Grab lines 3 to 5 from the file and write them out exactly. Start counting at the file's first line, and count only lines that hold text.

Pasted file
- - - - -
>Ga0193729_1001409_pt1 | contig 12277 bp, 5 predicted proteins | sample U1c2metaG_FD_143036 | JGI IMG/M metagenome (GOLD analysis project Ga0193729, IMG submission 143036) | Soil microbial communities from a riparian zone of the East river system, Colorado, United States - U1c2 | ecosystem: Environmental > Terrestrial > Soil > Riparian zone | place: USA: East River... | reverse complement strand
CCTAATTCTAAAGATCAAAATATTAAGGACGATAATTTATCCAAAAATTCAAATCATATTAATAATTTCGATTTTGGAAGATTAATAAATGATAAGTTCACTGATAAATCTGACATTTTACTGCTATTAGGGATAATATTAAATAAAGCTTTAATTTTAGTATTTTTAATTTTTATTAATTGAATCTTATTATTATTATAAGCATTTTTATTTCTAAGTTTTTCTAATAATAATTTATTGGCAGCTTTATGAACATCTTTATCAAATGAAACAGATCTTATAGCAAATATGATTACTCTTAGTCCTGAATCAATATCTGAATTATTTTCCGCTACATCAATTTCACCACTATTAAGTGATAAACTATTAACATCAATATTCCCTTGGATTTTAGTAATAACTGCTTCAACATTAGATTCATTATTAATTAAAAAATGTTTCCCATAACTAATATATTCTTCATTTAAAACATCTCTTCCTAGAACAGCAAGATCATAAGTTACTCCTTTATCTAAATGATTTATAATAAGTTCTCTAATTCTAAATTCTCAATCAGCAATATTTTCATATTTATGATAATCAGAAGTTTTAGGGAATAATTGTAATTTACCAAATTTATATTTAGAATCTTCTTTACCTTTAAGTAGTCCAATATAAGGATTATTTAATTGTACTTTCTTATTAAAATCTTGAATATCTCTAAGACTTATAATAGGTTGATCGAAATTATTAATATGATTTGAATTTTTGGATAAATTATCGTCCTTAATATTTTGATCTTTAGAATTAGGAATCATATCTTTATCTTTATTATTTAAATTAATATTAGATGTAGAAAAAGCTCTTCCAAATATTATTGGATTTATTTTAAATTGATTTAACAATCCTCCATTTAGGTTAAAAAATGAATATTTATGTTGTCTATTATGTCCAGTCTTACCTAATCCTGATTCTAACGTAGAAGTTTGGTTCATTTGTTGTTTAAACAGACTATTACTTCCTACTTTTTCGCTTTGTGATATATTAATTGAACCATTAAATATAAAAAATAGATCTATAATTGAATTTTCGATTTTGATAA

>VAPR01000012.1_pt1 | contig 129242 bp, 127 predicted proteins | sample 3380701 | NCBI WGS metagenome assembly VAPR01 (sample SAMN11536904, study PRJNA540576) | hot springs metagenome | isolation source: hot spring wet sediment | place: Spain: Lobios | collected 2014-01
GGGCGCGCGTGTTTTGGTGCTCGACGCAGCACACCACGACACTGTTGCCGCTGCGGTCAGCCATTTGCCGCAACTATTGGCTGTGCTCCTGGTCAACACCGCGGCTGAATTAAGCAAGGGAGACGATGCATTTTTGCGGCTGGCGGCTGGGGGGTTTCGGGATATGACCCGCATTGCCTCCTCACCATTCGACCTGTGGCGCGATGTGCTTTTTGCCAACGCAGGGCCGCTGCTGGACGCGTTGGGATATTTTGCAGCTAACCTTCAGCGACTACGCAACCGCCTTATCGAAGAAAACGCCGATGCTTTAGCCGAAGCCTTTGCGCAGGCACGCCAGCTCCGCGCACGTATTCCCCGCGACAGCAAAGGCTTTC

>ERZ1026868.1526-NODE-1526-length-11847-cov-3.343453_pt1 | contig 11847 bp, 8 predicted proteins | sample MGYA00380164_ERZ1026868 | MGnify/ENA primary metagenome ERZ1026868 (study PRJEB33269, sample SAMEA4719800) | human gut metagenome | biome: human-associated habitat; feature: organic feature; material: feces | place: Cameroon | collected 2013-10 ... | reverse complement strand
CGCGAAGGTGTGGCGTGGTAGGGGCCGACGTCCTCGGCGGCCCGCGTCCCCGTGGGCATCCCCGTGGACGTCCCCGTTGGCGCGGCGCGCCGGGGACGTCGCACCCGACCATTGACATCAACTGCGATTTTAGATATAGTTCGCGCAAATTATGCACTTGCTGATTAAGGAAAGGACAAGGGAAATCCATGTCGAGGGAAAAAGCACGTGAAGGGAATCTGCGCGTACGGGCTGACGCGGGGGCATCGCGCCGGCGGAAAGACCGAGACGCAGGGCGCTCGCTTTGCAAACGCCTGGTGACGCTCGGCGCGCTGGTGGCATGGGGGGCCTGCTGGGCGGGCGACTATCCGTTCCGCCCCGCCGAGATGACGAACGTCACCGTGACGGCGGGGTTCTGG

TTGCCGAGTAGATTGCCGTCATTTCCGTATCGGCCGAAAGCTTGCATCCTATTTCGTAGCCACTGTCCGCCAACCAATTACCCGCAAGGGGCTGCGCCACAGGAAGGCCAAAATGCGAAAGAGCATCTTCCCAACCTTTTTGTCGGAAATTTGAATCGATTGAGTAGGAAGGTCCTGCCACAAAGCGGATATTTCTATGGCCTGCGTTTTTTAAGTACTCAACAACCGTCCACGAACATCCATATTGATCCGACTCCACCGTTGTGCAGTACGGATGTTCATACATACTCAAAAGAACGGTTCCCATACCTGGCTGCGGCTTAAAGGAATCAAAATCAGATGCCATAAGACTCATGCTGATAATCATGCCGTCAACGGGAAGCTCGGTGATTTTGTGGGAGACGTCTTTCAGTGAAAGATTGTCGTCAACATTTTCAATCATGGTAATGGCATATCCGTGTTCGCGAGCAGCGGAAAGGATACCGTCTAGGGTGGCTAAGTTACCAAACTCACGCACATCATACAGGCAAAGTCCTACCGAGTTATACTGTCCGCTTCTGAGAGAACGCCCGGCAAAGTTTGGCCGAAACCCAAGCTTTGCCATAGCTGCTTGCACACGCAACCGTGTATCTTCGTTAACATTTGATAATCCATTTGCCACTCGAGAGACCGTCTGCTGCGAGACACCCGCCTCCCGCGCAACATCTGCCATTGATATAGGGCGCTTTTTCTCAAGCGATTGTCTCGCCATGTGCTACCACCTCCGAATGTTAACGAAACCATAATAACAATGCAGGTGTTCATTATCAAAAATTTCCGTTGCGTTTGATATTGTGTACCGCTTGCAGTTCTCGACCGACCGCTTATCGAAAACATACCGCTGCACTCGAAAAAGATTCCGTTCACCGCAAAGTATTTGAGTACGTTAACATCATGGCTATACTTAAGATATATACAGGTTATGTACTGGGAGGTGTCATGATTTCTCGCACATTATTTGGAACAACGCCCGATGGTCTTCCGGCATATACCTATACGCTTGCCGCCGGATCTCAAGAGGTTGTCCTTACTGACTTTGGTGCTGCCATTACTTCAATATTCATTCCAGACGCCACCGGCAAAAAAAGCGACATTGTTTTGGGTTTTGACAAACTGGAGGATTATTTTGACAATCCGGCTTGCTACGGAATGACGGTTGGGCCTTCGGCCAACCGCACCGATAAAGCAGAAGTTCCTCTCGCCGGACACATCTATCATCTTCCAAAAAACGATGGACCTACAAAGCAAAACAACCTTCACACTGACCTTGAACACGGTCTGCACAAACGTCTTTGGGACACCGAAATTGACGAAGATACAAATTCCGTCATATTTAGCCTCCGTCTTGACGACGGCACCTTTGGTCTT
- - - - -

>VAPR01000012.1_pt1 | contig 129242 bp, 127 predicted proteins | sample 3380701 | NCBI WGS metagenome assembly VAPR01 (sample SAMN11536904, study PRJNA540576) | hot springs metagenome | isolation source: hot spring wet sediment | place: Spain: Lobios | collected 2014-01
GGGCGCGCGTGTTTTGGTGCTCGACGCAGCACACCACGACACTGTTGCCGCTGCGGTCAGCCATTTGCCGCAACTATTGGCTGTGCTCCTGGTCAACACCGCGGCTGAATTAAGCAAGGGAGACGATGCATTTTTGCGGCTGGCGGCTGGGGGGTTTCGGGATATGACCCGCATTGCCTCCTCACCATTCGACCTGTGGCGCGATGTGCTTTTTGCCAACGCAGGGCCGCTGCTGGACGCGTTGGGATATTTTGCAGCTAACCTTCAGCGACTACGCAACCGCCTTATCGAAGAAAACGCCGATGCTTTAGCCGAAGCCTTTGCGCAGGCACGCCAGCTCCGCGCACGTATTCCCCGCGACAGCAAAGGCTTTC

>ERZ1026868.1526-NODE-1526-length-11847-cov-3.343453_pt1 | contig 11847 bp, 8 predicted proteins | sample MGYA00380164_ERZ1026868 | MGnify/ENA primary metagenome ERZ1026868 (study PRJEB33269, sample SAMEA4719800) | human gut metagenome | biome: human-associated habitat; feature: organic feature; material: feces | place: Cameroon | collected 2013-10 ... | reverse complement strand